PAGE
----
The aim of these blogs is to present short essays that will give you an idea to consider, if only fleetingly, much like Robert Frost’s belief that a poem could be “a momentary stay against confusion.” So perhaps they’re not equipped to deal with a tragedy of the proportions of Sunday’s massacre in Las Vegas, which to date has killed 59 people and wounded over 520 more. Yet to write about something else seems a kind of a desecration, as does engaging in the same mind-numbing dance in which accusations of “politicizing” the shootings stifle any debate at all.
Yes, these tragedies are a time to come together, and the descriptions of people in Las Vegas waiting in line to give blood and other acts of courage and kindness are heartwarming. But it is also a time to ask the hard questions, and in this country guns is a hard question. “There is not much we can do,” said Nevada’s Governor Brian Sandoval, “but we can learn.”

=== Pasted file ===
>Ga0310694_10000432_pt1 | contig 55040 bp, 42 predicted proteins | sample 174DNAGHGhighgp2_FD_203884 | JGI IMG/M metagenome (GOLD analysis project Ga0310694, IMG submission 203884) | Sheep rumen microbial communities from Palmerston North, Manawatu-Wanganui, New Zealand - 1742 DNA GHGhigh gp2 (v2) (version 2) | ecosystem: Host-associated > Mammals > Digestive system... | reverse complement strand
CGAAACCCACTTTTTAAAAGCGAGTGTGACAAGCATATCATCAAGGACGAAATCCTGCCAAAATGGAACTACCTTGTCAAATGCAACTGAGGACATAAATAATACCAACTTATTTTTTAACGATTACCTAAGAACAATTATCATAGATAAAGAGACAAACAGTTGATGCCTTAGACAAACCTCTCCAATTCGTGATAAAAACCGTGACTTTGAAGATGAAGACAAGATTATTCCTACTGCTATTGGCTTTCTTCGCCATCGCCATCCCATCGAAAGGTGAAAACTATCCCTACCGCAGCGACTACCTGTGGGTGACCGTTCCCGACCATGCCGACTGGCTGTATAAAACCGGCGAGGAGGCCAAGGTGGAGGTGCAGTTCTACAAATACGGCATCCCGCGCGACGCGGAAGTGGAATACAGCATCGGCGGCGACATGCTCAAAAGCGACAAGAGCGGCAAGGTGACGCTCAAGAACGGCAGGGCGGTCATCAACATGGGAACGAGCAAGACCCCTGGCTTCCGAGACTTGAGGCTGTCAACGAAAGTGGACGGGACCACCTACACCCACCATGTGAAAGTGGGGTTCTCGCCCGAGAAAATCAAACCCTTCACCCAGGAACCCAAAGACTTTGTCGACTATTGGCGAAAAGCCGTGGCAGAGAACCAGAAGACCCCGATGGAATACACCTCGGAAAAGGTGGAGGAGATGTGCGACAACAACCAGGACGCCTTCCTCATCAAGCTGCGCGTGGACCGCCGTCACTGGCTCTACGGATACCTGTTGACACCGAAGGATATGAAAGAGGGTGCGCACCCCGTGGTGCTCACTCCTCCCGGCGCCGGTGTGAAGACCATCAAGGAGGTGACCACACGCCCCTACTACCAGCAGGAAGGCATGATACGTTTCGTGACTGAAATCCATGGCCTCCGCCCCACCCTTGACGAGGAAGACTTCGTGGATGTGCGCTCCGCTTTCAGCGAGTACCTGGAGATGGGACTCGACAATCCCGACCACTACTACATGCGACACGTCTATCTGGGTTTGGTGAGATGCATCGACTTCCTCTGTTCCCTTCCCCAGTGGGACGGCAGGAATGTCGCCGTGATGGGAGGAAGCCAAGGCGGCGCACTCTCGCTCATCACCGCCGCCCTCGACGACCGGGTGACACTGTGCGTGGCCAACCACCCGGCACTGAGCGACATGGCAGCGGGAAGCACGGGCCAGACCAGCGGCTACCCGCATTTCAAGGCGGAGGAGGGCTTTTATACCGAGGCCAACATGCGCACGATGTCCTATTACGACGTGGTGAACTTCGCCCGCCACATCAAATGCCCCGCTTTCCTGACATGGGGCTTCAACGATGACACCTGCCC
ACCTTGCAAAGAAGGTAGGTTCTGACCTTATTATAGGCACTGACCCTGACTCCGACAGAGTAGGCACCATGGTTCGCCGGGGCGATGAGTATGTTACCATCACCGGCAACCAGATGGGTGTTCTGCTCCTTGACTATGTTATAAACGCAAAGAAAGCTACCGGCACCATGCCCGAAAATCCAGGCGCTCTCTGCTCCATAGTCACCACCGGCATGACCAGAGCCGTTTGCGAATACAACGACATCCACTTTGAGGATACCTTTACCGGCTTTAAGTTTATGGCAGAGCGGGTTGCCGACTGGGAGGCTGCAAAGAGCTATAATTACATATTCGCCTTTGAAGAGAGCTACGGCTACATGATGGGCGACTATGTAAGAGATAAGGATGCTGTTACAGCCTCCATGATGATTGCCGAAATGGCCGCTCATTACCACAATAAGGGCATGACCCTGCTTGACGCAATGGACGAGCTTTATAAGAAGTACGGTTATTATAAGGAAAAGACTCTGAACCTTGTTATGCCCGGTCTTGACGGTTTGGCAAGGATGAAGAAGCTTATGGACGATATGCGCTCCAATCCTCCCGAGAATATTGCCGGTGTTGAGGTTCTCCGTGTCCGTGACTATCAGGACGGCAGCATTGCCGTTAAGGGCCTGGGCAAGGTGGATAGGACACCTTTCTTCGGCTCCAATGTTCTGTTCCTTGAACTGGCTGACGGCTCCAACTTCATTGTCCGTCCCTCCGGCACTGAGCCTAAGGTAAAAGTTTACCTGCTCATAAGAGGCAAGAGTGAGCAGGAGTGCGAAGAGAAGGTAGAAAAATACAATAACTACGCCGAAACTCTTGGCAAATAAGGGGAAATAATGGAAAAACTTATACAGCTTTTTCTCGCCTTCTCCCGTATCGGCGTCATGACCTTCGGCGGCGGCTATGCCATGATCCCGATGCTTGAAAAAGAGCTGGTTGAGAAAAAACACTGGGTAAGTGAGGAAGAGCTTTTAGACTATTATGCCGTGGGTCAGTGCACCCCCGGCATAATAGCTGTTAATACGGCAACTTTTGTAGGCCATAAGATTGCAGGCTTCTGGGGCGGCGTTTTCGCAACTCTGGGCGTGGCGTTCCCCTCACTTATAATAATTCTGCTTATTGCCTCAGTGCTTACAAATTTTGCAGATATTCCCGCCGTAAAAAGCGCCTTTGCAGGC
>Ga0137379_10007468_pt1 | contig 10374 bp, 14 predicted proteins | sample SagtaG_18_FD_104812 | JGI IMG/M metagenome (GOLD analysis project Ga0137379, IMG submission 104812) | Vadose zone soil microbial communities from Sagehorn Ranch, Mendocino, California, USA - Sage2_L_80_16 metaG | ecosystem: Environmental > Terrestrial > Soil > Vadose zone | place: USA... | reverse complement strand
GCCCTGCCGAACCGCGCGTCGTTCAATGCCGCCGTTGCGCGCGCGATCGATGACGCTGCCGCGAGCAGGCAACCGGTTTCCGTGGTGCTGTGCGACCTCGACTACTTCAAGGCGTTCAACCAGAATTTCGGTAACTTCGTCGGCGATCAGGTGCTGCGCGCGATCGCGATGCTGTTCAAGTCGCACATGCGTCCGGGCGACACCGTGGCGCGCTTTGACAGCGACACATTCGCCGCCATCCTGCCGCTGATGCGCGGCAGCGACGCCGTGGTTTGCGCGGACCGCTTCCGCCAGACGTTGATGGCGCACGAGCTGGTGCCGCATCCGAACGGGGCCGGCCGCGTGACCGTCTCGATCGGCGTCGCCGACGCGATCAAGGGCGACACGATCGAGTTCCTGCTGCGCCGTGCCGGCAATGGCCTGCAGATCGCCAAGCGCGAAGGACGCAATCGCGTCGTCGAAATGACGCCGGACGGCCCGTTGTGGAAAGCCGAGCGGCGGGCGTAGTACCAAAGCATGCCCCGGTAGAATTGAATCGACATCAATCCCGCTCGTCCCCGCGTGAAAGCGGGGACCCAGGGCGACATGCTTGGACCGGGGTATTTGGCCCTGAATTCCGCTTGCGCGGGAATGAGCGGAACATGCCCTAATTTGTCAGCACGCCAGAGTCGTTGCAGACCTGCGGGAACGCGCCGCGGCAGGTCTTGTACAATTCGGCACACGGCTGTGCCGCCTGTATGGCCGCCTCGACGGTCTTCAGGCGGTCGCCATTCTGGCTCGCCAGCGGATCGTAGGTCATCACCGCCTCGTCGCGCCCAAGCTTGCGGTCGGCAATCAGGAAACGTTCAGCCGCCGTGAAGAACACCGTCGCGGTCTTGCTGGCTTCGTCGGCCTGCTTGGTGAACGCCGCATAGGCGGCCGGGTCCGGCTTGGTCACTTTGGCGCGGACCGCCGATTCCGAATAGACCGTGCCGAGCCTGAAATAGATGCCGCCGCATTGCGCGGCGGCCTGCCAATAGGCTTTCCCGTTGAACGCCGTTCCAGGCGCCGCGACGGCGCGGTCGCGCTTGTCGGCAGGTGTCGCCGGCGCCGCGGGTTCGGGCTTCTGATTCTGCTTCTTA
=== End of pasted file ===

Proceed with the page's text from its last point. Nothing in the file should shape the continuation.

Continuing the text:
What exactly can we learn?
Stephen Paddock had 42 firearms in his room on the 32nd floor at Mandalay Bay hotel, from which he fired on 22,000 unsuspecting people who had no idea where the shots were coming from. Do you think that if all those people had guns, as the NRA constantly argues, they would have been safer?
There have been over 500 mass shootings since the Orlando nightclub killings a little more than a year ago, and what have we learned? That we are sorry yet again for victims whose names we do not know and that, as former Congressman Steve Israel wrote, “nothing will change.”
It’s time to stop genuflecting to the NRA and to push for the sensible gun legislation that organization used to advocate.